May 18-19, 1984.
A person must have roots, wings and memories. The roots will give us an identity and sense of personal worth. The wings will give support to ambitions. And the memories are what remain for all times.
The interaction with others and events causes or makes memories. That is what is left of you after the events are gone. Our continued existence is primarily the way in which we live on in the lives of others. Whether there is anything more than that remains to be seen. But we do know and can see how others live in us and how we already live in them.
September 4, 1984.
There is no clear explanation for sickness, evil or death except that they are built into the system and are the other side of the coin.
February 9, 1986.
Wayne (Phil’s brother-in-law, husband of his sister in Kansas) has brought up all the questions of the “whys” and “wherefores” of living and dying. I never dig too deeply into them because I find my reasons for living in the immediate job I am doing. I never did have an answer for dying and I still don’t. Everyone else has died and no one has ever returned to tell us about it. So I figure I’ll make the best of it when my turn comes.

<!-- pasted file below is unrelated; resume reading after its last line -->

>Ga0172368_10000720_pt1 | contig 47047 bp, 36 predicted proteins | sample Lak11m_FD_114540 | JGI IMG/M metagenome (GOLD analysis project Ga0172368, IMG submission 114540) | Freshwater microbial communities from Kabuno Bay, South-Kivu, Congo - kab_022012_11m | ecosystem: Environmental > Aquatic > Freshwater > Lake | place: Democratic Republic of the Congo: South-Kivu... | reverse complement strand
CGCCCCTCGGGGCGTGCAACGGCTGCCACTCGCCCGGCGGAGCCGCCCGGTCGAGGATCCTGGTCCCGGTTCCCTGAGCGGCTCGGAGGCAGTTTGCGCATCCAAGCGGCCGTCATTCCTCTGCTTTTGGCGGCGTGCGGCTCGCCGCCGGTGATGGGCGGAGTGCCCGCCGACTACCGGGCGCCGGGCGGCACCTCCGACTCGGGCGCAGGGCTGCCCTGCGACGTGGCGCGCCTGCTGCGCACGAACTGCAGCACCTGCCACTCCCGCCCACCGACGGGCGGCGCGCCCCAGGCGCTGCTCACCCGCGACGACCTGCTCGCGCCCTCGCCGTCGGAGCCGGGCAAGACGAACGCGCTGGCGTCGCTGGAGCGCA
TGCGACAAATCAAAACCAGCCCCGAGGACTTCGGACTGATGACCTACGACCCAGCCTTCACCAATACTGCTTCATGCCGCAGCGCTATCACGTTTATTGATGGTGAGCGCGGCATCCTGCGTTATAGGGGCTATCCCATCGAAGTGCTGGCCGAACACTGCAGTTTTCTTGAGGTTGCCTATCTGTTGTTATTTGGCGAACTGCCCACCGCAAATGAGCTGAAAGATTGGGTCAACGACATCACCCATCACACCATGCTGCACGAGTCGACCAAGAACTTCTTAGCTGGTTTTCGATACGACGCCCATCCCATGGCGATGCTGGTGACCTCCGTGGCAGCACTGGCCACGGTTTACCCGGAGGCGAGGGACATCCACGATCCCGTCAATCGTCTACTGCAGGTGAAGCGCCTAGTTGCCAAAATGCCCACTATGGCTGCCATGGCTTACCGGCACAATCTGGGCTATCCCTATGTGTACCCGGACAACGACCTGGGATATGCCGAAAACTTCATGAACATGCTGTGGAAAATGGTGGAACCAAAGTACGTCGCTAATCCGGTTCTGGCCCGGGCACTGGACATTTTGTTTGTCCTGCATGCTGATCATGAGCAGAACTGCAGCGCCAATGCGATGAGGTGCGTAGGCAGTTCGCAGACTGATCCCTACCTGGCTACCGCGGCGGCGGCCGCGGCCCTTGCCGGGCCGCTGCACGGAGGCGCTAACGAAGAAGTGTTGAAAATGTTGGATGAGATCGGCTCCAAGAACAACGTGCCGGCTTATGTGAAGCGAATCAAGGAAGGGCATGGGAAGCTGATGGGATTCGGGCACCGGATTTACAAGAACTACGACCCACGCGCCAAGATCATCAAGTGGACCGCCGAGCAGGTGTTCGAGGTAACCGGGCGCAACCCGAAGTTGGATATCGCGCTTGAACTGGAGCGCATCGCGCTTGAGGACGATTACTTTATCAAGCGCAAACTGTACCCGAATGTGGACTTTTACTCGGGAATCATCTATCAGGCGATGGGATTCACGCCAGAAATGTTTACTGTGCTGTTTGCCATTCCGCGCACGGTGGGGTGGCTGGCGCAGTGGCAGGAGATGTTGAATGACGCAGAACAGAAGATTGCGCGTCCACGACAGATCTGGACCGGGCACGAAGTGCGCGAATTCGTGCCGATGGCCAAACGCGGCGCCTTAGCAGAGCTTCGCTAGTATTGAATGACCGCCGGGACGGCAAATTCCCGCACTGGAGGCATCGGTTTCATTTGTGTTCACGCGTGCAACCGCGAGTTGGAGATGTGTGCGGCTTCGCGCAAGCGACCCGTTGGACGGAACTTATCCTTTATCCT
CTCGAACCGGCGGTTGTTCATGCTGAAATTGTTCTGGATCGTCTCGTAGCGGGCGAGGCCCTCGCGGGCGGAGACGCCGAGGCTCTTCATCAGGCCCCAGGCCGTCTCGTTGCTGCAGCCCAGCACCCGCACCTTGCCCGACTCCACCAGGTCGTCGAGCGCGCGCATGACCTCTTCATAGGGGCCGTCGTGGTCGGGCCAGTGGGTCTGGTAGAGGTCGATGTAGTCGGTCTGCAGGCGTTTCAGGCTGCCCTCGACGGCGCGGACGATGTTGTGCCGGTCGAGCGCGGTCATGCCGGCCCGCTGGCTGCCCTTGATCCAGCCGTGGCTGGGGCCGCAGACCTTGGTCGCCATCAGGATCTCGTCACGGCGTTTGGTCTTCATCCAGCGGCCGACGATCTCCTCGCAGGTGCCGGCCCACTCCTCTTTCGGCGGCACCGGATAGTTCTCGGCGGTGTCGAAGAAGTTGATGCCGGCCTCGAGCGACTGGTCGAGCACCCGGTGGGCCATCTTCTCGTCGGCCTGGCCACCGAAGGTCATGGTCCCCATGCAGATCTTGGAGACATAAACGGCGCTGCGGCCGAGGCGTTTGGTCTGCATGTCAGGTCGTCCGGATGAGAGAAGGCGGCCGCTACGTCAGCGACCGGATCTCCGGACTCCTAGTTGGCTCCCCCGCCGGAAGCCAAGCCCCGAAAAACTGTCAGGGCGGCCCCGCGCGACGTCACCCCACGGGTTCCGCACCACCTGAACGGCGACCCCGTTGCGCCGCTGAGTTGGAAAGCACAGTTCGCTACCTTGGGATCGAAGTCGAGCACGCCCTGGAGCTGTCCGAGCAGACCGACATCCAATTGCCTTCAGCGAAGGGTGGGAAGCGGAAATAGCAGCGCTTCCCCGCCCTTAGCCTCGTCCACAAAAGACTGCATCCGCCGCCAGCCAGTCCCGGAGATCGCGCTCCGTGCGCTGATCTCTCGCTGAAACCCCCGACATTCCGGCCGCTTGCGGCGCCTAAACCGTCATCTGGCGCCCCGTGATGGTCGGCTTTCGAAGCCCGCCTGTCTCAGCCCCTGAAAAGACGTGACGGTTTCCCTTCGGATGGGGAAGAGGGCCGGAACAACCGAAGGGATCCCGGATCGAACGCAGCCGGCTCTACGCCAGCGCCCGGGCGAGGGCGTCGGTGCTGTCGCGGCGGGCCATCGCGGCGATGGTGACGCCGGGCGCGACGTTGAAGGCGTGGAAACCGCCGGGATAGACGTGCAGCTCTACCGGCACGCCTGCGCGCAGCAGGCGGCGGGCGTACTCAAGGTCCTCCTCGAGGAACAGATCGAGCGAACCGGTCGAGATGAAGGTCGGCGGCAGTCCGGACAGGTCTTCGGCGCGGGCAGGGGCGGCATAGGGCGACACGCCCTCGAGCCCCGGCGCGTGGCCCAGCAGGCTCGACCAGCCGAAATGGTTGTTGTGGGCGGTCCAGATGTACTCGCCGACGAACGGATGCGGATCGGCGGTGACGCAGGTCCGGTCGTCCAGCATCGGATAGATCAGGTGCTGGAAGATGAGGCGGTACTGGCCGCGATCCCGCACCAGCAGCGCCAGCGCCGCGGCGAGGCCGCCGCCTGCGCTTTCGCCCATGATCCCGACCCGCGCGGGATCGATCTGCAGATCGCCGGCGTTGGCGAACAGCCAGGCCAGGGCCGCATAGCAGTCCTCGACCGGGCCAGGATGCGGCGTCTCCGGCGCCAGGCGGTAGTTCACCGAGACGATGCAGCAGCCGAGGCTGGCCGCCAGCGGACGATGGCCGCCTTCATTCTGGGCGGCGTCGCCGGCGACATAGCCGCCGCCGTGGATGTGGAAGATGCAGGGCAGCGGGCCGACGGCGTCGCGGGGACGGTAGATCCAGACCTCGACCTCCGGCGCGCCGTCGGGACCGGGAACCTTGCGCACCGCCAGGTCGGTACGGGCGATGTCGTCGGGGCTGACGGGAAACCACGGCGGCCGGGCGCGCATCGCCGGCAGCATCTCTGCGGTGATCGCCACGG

August 8, 1986.
I want to jot down the statement at your Uncle Henry’s funeral:
“You people have gathered here not because Henry died but because he lived among you.” That is the fullest and richest encomium of praise I have ever heard in so few words.
Oct 3, 1986.
Everything will come to a good end with a few setbacks in between. That’s life and we’ve lived through it often.
January 6, 1987.
Working with many older people, one adjective fits all of them is “unpredictable.” As the body builds up in varied ways, so it wears down in varied ways.
July 23, 1987.
As for life hereafter or some sort of continuance in being, I feel sure each person continues to enjoy what he/she has made self to be. I don’t know how because it is the next stage of life.
June 20, 1988 .
I enjoyed our discussion of the Joannine (writings of John) ideas of life and death, last night. The crudity and barbarity of the fertility rites of Roman times always appalled and disgusted me. The Apocalyptic writers of the Old Testament, starting with Ezechial, began to write against them.